arrow-left arrow-right brightness-2 chevron-left chevron-right circle-half-full dots-horizontal facebook-box facebook loader magnify menu-down RSS star Twitter twitter GitHub white-balance-sunny window-close
Should have written it in Java
2 min read

Should have written it in Java

This is an old post and doesn't necessarily reflect my current thinking on a topic, and some links or images may not work. The text is preserved here for posterity.

The Windows and .NET platforms are a great stack for building and deploying applications when you have control of them. But as an ISV building software that needs to run on other people's systems, right now I feel like they are causing me a lot of pain. To give some recent examples:

  1. A customer was unable to use the IIS-hosted Octopus web portal because of problems serving the JavaScript/CSS files. The reason turned out to be because they had removed all the default MIME types and expected us to document every MIME type they should enable.
  2. Two customers are experiencing problems with the X509 certificates that we use, due to the way Windows deals with the certificates and the permissions around them. We've even build a custom diagnostics tool to try and discover the problems, but it seems to be something specific to the machines.
  3. A customer reported a bug because our software wouldn't run on Windows Server Core. This was because a Windows hotfix was needed to allow portable class libraries to work.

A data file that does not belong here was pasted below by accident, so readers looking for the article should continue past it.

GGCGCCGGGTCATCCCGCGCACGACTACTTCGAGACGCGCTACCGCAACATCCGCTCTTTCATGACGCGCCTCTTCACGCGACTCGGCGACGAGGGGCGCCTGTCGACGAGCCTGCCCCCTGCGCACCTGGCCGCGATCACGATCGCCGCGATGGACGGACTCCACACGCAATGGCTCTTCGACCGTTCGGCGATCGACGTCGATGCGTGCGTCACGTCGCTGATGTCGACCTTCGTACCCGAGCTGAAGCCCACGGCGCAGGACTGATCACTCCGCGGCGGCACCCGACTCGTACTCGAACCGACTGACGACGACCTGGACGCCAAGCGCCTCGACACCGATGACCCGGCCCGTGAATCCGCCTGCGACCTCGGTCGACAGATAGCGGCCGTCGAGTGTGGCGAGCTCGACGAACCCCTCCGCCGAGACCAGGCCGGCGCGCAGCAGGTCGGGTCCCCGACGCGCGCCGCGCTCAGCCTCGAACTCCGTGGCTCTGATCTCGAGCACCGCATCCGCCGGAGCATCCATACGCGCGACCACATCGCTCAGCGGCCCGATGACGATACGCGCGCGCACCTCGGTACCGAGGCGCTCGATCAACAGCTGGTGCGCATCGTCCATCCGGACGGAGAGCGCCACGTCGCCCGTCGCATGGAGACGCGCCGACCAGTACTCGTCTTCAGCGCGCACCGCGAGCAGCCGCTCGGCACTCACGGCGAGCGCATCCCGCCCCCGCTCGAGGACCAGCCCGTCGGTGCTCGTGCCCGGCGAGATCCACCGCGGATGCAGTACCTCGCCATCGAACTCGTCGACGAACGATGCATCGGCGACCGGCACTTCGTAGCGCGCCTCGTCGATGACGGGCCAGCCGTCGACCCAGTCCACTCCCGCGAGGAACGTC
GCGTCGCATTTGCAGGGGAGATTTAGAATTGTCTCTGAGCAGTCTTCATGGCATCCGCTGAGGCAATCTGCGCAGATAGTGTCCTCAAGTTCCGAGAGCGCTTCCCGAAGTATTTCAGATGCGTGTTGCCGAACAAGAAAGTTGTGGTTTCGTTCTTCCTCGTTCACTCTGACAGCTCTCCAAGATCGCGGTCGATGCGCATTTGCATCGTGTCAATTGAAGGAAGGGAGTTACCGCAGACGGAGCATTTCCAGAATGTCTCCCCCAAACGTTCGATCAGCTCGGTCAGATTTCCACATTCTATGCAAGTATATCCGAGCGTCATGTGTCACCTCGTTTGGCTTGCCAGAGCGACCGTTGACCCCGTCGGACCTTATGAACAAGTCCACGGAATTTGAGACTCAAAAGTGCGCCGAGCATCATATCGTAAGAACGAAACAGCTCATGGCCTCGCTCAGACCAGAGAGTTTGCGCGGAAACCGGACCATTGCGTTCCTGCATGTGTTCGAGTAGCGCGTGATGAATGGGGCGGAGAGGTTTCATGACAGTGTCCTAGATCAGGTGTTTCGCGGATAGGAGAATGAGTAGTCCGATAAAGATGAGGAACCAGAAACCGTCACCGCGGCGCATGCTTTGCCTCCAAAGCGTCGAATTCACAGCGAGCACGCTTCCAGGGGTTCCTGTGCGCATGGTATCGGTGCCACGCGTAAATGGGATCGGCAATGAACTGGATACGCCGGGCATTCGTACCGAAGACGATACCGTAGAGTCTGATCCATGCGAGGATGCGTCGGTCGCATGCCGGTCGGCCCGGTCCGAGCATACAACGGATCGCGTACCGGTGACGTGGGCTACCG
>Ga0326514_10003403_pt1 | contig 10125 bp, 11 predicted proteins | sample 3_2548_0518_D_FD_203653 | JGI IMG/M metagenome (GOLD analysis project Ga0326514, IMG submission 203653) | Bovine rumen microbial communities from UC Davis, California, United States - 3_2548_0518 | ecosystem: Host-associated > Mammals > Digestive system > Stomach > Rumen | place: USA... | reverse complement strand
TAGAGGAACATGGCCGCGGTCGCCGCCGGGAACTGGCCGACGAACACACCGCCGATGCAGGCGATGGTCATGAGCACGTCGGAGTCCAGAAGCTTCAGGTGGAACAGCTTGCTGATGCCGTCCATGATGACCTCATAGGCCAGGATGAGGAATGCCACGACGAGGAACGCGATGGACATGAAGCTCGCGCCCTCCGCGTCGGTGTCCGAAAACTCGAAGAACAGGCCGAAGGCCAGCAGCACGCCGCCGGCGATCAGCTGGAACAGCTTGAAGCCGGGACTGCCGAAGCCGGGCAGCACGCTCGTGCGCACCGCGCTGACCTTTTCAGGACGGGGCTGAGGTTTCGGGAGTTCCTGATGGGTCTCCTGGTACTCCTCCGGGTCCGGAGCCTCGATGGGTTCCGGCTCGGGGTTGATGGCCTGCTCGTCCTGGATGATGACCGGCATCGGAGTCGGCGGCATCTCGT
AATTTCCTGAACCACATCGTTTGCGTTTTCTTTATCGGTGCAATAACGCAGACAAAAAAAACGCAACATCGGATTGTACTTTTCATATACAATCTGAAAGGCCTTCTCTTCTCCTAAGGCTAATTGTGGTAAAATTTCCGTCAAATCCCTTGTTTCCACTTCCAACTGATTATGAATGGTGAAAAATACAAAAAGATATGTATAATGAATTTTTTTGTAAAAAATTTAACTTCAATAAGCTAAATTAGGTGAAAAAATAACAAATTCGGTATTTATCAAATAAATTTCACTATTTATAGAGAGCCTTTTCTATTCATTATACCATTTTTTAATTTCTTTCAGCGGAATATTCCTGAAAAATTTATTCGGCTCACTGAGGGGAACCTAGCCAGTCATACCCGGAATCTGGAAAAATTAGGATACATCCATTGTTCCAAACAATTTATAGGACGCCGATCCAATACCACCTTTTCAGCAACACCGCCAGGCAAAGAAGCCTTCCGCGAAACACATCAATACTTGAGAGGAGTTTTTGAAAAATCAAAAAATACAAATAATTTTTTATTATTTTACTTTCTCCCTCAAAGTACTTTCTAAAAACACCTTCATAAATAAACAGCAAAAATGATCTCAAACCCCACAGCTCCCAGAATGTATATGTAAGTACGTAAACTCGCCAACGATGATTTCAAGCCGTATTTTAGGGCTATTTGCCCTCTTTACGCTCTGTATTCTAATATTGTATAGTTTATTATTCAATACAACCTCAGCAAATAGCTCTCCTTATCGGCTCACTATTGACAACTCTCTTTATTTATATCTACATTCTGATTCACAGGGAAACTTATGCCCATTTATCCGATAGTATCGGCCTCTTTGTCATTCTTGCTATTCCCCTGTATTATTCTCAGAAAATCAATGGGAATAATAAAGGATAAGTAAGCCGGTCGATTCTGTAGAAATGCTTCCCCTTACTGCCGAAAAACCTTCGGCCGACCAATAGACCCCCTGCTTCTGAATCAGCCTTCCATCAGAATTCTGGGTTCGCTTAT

4. Because .NET 4.5 overwrites parts of .NET 4.0, our software has to work on .NET 4.0 (for customers who can't install 4.5) and 4.5 (for customers that have installed it). But we often get bug reports because a customer has just installed .NET 4.5, and having not restarted yet, Octopus crashes because some code path is trying to now call .NET 4.5 code but is reading .NET 4.0 binaries.

Recently I've been toying with Erlang on Xen, which I think is a fascinating idea: being able to compile an application into a virtual machine image that can be run directly on a hypervisor, with a fit-for-purpose operating system and tiny footprint. If we took this approach, we could ensure that our application was running entirely on a stack that we control and can support properly.

Unfortunately I can see a few stumbling blocks if we were to try and ship a Hyper-V image containing a Windows server with our software installed and configured as the only way to use the software:

  • Customers would probably want to join it to a domain, and a lot of the problems would come back once group policies are applied
  • Customers would probably want to enable automatic updates, so it wouldn't remain "pure" for long
  • Customers in small shops might be unable to dedicate an entire running VM just for Octopus, and would also want to be able to run a build server alongside

Still, it's a wonderful dream. Perhaps this is a sign that Octopus needs to be ported to Java, where I can bundle the runtime and not depend on IIS, HTTP.sys or the abomination that is the Windows certificate store.

Paul Stovell's Blog

Hello, I'm Paul Stovell

I'm a Brisbane-based software developer, and founder of Octopus Deploy, a DevOps automation software company. This is my personal blog where I write about my journey with Octopus and software development.

I write new blog posts about once a month. Subscribe and I'll send you an email when I publish something new.